1. YES! I really like the way Kolve put the teaching-Christian-literature dilemma. I struggled with that a lot this semester in humanities, while teaching Beowulf and The Inferno in particular. I have had less trouble with God in Shakespeare for some reason. I guess it's because I think of Shakespeare as more secular than other people do -- like, he just uses the oaths and such because it's part of the culture, not because he believes in them. But that's just me being secular, and I have nothing to back me up on it.

  2. Do you know Jill Mann's essay on teaching Chaucer as an atheist? It's in SAC 17 (1995).

  3. Thanks, Dame Eleanor! I don't know it, but I put in a request!

  4. Interesting post. I'm a little surprised to hear that it's such a struggle to teach religiously inflected literature from outside that belief system — we pseudologists need to do that on a constant basis. (Although I admit that epics and major works of fiction are a fundamentally different type of literature from pseudological texts.) Is the problem mostly one of getting the students to understand a different worldview driving the plot, or of being sympathetic to the author and his characters without feeling like you're betraying your own beliefs?

  5. I think for me the difficulty has to do with the fact that most of my students identify as Christians. So there's a fair bit of negotiation to get them to understand an older Christian viewpoint without advocating. Something like that.

  6. Dr. K - Bardiac says it well. I too have mostly Christian (actually mostly Catholic) students. It's hard for me to teach these things without sounding like I'm both advocating the position and am a true believer, and I'm not.

  7. There are different flavors of Christians, as well. I get most kinds at LRU. The Prods are willing to accept (medieval) Catholicism as Different; the Cat-lickers think they know about their own religion when they have No Clue about pre-Vatican II versions; everyone needs constant reminding that the Middle Ages were Before the Reformation, with all that that implies; the occasional Jew or Muslim is way, way, way better at grasping the ramifications of medieval Catholicism. My goal is to get students to think about what it was like to read and write the literature from within the belief system, since there is a huge tendency for everyone to create the medieval Church as a very foreign and monolithic Other, while refraining from revealing my own beliefs. It's a balancing act. As usual, it makes me wish I were a historian and could just teach a course on the medieval Church. Students who think they know something about medieval religion are the worst: their ideas usually come straight from the Da Vinci Code or similar. And, finally, English majors usually never expected to have to think in the ways that pseudology majors expect to. At least at LRU, I suspect that English is a default major for a lot of people with no particular talents who figure that they can at least read and lit crit is a lot of handwavy bullshit anyway.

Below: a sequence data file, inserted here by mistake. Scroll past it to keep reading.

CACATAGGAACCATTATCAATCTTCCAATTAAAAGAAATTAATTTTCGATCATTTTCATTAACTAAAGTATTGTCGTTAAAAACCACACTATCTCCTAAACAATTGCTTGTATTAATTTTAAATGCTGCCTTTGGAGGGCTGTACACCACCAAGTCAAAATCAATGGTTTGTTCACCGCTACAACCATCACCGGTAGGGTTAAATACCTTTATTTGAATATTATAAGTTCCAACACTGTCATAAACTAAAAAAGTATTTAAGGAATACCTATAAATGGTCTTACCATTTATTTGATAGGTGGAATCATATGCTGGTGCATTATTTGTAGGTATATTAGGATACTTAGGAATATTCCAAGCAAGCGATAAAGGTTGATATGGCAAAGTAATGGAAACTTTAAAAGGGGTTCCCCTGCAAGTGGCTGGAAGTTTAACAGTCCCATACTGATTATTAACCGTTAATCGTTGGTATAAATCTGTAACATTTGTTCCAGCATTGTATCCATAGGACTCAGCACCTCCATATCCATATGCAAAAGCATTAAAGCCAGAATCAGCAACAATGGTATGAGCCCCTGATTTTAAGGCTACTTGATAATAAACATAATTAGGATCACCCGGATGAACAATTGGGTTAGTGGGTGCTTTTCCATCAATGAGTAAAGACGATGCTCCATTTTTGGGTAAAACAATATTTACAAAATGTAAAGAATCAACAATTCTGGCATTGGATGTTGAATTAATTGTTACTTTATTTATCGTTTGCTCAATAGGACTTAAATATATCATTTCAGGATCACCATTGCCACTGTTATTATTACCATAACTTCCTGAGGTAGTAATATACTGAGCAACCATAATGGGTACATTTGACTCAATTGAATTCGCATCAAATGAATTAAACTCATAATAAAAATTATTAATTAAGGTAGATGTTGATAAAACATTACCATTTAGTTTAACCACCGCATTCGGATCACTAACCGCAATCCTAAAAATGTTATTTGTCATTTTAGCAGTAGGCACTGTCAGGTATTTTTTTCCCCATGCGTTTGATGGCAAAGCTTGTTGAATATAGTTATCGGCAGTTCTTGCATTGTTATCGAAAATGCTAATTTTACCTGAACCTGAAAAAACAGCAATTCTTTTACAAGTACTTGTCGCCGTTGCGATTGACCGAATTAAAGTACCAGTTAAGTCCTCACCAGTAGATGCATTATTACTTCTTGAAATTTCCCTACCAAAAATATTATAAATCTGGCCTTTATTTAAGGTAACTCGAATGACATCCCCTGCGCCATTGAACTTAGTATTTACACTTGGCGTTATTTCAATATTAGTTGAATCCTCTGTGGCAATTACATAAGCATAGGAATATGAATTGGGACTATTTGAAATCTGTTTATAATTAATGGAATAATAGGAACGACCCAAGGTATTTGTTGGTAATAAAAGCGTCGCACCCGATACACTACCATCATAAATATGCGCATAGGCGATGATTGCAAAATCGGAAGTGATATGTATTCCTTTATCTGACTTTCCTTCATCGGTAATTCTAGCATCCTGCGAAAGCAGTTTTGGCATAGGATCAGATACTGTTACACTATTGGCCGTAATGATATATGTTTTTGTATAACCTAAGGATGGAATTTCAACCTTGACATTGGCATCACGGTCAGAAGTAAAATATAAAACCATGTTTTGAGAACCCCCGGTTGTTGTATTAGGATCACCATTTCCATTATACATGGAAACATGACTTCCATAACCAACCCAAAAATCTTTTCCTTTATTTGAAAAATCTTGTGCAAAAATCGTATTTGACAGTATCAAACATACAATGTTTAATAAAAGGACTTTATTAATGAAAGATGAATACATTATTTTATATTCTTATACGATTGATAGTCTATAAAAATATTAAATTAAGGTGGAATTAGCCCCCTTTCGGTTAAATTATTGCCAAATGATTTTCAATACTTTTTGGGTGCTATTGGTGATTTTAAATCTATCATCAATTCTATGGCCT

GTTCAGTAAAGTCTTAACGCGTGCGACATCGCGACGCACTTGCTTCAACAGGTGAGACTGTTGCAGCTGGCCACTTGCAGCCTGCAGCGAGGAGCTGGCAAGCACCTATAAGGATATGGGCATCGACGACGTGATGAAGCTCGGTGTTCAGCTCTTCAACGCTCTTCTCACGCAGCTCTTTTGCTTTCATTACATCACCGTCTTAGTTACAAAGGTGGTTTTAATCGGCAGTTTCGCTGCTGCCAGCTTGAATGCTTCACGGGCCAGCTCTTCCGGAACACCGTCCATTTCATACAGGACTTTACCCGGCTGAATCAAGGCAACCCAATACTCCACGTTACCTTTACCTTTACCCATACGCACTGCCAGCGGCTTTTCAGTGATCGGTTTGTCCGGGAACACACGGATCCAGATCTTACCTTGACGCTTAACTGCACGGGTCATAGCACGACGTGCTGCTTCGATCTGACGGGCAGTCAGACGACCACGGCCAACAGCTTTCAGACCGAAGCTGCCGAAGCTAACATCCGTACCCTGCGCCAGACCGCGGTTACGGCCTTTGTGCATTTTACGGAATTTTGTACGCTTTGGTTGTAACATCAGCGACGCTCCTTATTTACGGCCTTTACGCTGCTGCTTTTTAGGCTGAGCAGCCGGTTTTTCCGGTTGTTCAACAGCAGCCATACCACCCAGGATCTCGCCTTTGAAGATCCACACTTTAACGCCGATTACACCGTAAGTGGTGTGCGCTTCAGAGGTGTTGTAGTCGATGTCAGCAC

8. The other thing about the medieval western church is that it's the Roman church, not the Catholic Church -- as a historian, I try to teach my students that what we think of as Catholicism is created by the Council of Trent, as a reaction to the Reformation. So I try *not* to use the term "Catholic" for the medieval church.

    It's also amazingly difficult to get them to understand that doctrine and practice are different, and that there is wide regional variation in practice...

  9. I wish I had you two in the classroom to explain so much that I don't know about religion!